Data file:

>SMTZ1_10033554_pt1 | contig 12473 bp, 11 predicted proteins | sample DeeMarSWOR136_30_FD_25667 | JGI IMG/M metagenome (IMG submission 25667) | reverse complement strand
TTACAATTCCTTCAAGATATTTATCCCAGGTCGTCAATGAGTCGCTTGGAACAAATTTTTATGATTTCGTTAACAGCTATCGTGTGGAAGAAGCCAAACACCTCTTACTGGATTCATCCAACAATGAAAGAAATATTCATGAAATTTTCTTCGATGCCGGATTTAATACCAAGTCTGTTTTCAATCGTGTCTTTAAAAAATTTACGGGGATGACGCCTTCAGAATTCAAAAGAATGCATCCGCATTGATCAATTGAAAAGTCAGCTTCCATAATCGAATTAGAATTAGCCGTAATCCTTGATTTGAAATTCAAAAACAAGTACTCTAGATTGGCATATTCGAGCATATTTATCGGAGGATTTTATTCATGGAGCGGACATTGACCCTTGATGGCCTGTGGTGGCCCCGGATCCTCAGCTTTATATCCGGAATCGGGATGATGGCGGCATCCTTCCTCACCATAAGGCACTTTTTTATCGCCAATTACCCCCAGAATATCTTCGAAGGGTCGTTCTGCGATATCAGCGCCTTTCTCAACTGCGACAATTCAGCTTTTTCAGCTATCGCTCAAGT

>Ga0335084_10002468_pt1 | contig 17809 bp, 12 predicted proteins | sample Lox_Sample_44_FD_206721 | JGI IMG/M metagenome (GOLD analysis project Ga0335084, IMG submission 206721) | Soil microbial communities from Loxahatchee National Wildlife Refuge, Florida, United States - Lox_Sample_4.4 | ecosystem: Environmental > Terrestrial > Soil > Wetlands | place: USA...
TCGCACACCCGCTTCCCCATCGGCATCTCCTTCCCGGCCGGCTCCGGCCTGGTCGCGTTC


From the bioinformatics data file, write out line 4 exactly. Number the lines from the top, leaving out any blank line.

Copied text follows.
TCGCACACCCGCTTCCCCATCGGCATCTCCTTCCCGGCCGGCTCCGGCCTGGTCGCGTTC